Market Bull Predicts Holiday Season Surge Will Boost Stocks Another 10%

Brendan McDermid | Reuters

One of Wall Street's biggest bulls expects another market breakout.

Capital Wealth Planning's Jeff Saut sees the S&P 500 hitting 4,000 before year-end — a 10% gain from Friday's close and an 83% gain from the March 23 low.

"Earnings are going to continue to come in better than most people think," the firm's advisory board member and market strategist told CNBC's "Trading Nation" last week.

Despite the S&P 500 and Dow's all-time highs, Saut considers this the most hated bull market he's ever seen.

"Most individual investors — they're scared to death, and they're sitting on way too much cash," said Saut, who also runs market analytics firm Saut Strategy. "They're going to be forced to pay up in this strongest seasonal period of the time between Thanksgiving and New Year's."

According to Saut, the S&P 500's record run is relative to the market breakouts between 1949 to 1966 and notably 1982 to 2000, the period which included the 1987 crash.

"It's interesting to me when we had that 37%, 38% pullback [this year,] a bunch of bears came out of the woodwork, and said... 'we're in a bear market,' and they obviously don't know what a secular bull market is," said Saut. "The primary trend of this market has been up since March of '09."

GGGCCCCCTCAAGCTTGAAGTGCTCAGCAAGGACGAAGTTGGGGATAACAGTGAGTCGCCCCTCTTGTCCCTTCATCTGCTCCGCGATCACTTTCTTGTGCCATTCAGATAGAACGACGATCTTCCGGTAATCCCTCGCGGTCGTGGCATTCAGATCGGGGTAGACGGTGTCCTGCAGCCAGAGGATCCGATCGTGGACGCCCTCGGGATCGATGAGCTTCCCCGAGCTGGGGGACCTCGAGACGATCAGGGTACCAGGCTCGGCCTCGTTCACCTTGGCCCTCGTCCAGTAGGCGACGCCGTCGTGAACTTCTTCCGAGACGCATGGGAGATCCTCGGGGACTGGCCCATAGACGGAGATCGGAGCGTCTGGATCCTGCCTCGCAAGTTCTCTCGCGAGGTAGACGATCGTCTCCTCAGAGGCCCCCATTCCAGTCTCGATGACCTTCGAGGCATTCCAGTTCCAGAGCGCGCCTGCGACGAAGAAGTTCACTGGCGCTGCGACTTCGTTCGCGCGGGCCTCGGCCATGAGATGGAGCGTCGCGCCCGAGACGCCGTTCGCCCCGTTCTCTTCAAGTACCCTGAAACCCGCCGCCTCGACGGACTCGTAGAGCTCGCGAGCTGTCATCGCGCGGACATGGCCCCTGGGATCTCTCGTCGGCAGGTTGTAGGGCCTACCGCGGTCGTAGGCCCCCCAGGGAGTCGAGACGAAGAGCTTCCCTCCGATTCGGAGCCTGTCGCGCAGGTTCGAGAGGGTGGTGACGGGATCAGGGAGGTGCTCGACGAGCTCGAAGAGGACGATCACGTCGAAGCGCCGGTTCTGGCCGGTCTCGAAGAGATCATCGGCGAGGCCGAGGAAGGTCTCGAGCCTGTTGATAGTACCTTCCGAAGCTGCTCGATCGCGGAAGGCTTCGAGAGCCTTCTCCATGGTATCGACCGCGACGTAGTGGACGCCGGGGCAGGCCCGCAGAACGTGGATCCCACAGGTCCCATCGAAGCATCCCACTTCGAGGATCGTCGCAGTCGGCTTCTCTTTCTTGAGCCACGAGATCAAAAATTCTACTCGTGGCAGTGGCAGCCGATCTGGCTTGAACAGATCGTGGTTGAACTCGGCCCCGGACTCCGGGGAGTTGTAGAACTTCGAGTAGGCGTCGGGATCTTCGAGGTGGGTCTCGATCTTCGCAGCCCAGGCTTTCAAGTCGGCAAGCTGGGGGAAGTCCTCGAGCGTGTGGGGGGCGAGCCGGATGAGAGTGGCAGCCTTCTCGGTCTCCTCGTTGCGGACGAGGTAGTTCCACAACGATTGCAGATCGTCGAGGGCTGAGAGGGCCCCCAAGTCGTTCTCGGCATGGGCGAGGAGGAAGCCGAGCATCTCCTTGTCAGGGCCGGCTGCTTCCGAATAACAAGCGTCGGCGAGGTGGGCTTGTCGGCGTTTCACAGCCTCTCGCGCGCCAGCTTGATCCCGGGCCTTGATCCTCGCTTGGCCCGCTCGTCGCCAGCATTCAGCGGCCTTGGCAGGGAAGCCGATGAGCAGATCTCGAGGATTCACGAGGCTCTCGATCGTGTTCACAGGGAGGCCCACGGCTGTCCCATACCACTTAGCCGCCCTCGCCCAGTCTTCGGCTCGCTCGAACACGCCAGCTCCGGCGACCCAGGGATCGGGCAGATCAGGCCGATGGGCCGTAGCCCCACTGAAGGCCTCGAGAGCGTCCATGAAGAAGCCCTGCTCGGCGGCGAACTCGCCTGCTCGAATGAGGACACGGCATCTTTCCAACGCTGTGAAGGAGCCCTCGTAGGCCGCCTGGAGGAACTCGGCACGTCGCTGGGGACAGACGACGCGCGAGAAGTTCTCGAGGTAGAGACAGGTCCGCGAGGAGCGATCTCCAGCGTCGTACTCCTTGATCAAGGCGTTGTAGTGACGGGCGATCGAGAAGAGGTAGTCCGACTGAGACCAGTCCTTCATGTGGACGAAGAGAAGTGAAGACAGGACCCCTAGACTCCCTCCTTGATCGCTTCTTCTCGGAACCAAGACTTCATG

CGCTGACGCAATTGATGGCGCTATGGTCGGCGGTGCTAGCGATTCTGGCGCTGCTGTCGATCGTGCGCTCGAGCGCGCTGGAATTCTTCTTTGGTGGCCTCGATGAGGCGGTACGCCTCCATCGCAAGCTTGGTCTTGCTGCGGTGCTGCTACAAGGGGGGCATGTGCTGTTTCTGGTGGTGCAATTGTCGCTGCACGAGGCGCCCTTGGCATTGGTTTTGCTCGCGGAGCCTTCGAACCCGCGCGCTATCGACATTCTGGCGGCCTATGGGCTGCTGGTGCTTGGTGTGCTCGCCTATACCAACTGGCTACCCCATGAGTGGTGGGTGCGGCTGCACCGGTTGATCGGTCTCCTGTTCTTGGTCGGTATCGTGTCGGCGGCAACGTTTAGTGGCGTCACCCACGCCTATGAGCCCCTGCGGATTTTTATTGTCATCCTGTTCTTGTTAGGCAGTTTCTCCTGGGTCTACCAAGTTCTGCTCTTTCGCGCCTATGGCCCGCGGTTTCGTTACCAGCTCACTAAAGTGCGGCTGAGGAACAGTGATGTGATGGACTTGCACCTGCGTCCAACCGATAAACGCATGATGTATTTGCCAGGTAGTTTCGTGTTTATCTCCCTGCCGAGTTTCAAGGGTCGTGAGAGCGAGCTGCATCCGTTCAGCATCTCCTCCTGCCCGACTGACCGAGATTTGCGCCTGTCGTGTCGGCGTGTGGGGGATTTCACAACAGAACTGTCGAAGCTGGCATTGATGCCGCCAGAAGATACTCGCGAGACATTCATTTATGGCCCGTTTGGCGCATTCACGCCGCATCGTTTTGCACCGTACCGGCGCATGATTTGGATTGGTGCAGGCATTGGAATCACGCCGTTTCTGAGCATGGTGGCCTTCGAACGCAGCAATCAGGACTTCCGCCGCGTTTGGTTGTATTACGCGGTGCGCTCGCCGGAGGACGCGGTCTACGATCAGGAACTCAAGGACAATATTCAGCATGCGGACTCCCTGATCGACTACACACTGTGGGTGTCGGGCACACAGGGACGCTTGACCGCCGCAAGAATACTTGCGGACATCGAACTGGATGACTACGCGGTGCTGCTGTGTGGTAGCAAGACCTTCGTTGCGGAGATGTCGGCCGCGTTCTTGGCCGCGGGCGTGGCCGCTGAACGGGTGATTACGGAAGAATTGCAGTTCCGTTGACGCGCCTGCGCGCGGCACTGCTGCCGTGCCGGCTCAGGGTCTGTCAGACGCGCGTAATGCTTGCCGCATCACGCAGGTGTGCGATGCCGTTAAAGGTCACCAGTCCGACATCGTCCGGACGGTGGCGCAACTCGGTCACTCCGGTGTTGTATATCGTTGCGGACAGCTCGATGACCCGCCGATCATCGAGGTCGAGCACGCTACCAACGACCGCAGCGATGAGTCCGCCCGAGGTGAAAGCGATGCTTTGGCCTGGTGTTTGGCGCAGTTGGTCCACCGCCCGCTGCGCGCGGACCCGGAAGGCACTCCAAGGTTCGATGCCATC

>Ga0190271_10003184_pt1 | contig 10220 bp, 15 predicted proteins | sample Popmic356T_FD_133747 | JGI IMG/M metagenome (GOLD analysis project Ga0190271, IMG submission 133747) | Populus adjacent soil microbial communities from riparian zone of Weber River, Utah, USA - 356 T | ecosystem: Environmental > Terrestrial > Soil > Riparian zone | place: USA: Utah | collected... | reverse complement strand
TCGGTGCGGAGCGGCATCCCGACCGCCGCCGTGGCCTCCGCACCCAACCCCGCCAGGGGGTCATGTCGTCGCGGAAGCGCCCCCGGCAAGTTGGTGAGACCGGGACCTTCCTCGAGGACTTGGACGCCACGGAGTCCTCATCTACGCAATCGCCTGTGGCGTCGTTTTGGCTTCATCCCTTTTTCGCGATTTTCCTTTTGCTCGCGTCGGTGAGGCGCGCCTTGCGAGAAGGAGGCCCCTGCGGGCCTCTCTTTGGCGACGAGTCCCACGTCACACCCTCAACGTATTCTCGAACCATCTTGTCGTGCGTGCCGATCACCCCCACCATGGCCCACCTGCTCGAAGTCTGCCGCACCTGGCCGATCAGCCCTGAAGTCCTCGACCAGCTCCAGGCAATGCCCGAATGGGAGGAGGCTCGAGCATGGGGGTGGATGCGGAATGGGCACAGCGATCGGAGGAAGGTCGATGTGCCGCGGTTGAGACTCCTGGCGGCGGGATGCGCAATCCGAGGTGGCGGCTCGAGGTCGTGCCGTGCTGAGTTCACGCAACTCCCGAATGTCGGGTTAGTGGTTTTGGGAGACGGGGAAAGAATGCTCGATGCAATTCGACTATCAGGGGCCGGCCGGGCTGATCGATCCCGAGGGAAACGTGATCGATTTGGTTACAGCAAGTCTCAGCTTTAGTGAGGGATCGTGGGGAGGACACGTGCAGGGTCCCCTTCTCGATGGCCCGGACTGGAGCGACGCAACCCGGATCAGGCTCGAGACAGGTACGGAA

In 1995, Saut notes the S&P continued to push through resistance even when investors thought there was little gas left. According to Saut, it marked the index's greatest five year run in history. He believes history could repeat itself because there are few imminent dangers.

"The biggest risk for the market would be a geopolitical event like a nuclear incident with North Korea. Second on my list would be a policy mistake out of Washington," said Saut, who's been on Wall Street for more than five decades. "But I don't see either one of those occurring."

Absent from his list: The coronavirus pandemic as a top market risk.

"It's a mistake to try to trade the wiggles here. I think the most important thing in a secular bull market is not to lose your stock positions," Saut said. "We have at least another four-plus years left in this and nobody believes it."


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